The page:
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Juno to sell its activities in New York for a symbolic price

Juno acquired two years ago by Israeli company Gett. According to one report, Juno is losing $1 million a day on the activity.

Gett, the ride-hail company operates in New York under the Juno brand, is seeking a buyer for a symbolic price, according to the reports of Quartz and Crain’s.  “Unique opportunity to consolidate NYC market.”

Two years ago, Israel-based taxi haling Gett, formerly called GetTaxi, acquired the ride-sharing app Juno for $250 million. After the acquisition, Gett started its activity in the city under the Juno brand, with great success and recognition. But now Gett is looking to sell Juno.

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Bloomberg reported in July that Gatt was considering selling Juno and leaving the US market, but now the company has moved to the next stage. According to a report by Quartz, the company released a short pitch presentation titled “Unique opportunity to consolidate NYC market.”

The document describes Juno as the number three player on the New York travel market (after Uber and Lyft), with 14 million trips in 2018. It is also noted in the presentation that Juno had a run rate of $270 million in sales, and that the company’s revenues from these trips were $ 40 million. The period to which the data relate is not specified.

Gett to buy Juno for $250 million, report

It is not clear what advantages Juno can provide to an existing player in the market, except for its list of passengers and drivers (many of whom already use one or more of the other services, since many drivers work in parallel with some travel booking services).

The sale may be winked at a smaller player or a new bidder, but it is not clear how many such entities would be interested in entering a saturated and problematic market like New York.

For this reason, the price sought for Gett in New York may be “nominal,” according to Crain’s report, which also claims that the company is losing $1 million a day.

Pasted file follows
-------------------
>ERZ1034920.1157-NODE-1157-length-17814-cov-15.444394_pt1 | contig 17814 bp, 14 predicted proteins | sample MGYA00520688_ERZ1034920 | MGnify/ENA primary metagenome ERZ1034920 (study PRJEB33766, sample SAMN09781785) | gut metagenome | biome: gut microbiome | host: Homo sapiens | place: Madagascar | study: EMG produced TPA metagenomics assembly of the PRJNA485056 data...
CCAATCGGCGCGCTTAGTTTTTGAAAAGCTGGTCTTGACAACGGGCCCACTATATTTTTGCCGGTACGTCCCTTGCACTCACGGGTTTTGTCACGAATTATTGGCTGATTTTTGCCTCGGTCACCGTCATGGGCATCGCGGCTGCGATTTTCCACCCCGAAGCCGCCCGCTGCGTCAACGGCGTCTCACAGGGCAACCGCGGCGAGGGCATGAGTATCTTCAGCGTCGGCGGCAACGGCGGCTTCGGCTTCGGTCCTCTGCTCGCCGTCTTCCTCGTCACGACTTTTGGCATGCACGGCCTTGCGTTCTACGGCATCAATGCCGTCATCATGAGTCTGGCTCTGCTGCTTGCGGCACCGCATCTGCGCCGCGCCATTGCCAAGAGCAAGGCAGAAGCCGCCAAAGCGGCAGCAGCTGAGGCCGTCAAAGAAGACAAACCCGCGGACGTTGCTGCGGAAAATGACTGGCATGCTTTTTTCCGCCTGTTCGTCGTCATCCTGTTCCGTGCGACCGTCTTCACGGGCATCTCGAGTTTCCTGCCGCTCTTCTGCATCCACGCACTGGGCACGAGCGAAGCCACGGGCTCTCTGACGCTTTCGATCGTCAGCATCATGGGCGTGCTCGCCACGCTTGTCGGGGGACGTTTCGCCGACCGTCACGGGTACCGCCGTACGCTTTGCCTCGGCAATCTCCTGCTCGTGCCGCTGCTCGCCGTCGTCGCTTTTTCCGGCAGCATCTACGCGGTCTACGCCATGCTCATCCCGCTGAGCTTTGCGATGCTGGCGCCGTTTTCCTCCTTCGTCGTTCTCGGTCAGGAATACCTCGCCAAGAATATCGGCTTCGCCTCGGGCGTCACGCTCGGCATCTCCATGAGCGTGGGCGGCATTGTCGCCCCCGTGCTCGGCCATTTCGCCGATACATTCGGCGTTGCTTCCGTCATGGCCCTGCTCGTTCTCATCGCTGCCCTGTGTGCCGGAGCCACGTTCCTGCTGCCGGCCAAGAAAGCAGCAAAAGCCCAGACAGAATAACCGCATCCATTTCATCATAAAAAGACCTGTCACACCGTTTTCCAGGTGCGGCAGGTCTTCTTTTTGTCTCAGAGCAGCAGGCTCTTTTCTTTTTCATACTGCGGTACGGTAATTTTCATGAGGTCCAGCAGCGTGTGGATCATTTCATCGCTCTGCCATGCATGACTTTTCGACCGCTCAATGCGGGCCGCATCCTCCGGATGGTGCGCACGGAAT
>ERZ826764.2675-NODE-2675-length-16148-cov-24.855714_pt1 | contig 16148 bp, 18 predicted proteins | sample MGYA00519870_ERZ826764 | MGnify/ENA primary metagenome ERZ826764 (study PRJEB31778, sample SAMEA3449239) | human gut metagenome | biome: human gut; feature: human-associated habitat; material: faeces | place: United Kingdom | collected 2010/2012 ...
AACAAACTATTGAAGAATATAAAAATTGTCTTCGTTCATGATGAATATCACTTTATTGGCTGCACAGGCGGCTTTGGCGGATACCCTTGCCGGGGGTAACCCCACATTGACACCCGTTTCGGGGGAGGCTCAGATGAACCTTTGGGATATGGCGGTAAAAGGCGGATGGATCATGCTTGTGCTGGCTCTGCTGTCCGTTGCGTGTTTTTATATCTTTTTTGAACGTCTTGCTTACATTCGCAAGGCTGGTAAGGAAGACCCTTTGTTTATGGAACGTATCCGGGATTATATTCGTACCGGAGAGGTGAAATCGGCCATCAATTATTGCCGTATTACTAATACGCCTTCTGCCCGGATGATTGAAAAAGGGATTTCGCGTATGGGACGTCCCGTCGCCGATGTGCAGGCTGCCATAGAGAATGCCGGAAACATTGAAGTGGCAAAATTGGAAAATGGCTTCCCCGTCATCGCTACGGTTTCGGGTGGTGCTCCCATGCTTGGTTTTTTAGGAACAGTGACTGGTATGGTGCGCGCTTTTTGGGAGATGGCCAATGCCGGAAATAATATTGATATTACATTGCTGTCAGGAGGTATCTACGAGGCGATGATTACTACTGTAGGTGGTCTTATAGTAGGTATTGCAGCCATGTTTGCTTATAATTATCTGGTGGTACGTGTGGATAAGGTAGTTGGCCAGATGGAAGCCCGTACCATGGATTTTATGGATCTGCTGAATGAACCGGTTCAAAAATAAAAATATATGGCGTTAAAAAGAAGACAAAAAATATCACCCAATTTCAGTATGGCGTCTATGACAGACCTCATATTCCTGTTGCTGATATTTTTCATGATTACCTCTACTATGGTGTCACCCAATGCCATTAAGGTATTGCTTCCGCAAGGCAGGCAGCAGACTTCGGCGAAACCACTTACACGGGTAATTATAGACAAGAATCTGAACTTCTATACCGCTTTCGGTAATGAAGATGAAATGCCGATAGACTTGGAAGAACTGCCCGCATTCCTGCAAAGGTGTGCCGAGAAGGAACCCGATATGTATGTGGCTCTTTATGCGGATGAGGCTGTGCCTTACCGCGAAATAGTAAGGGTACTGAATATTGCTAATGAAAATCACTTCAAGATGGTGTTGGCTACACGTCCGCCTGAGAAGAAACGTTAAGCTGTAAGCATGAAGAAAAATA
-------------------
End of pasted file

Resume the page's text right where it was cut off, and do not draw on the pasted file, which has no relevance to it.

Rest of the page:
Sources in the industry told Crain’s New York that the company had approached some of its rivals with a proposal to buy the shuffling activity. In the background of the sale are the continuing difficulties of Gett to become a major player in New York City, which was exacerbated by new regulations on the operation of travel services in the city, which limited the number of cars that can work in any service and obliged them to pay drivers minimum wage of 17.22 dollars per hour.

Juno CEO Ronen Ben David stated in an affidavit submitted last week to the New York Supreme Court that the new rules, which came into force on February 1, led to a significant increase in company expenses, while a 30% decrease in travel between January and February 17% of the average hourly fee received by drivers during that period.

Uber and Lyft also suffered from a decline in travel. On the other hand, Via, the smallest of the four major players in the travel reservation market in New York, actually reported that since the regulation went into effect, the volume of travel has increased by 15%.

Via, whose activity is focused on cooperative travel in a model of smart taxi service, has hardly been affected by regulation, especially since it has already paid its drivers more than the minimum wage it set.




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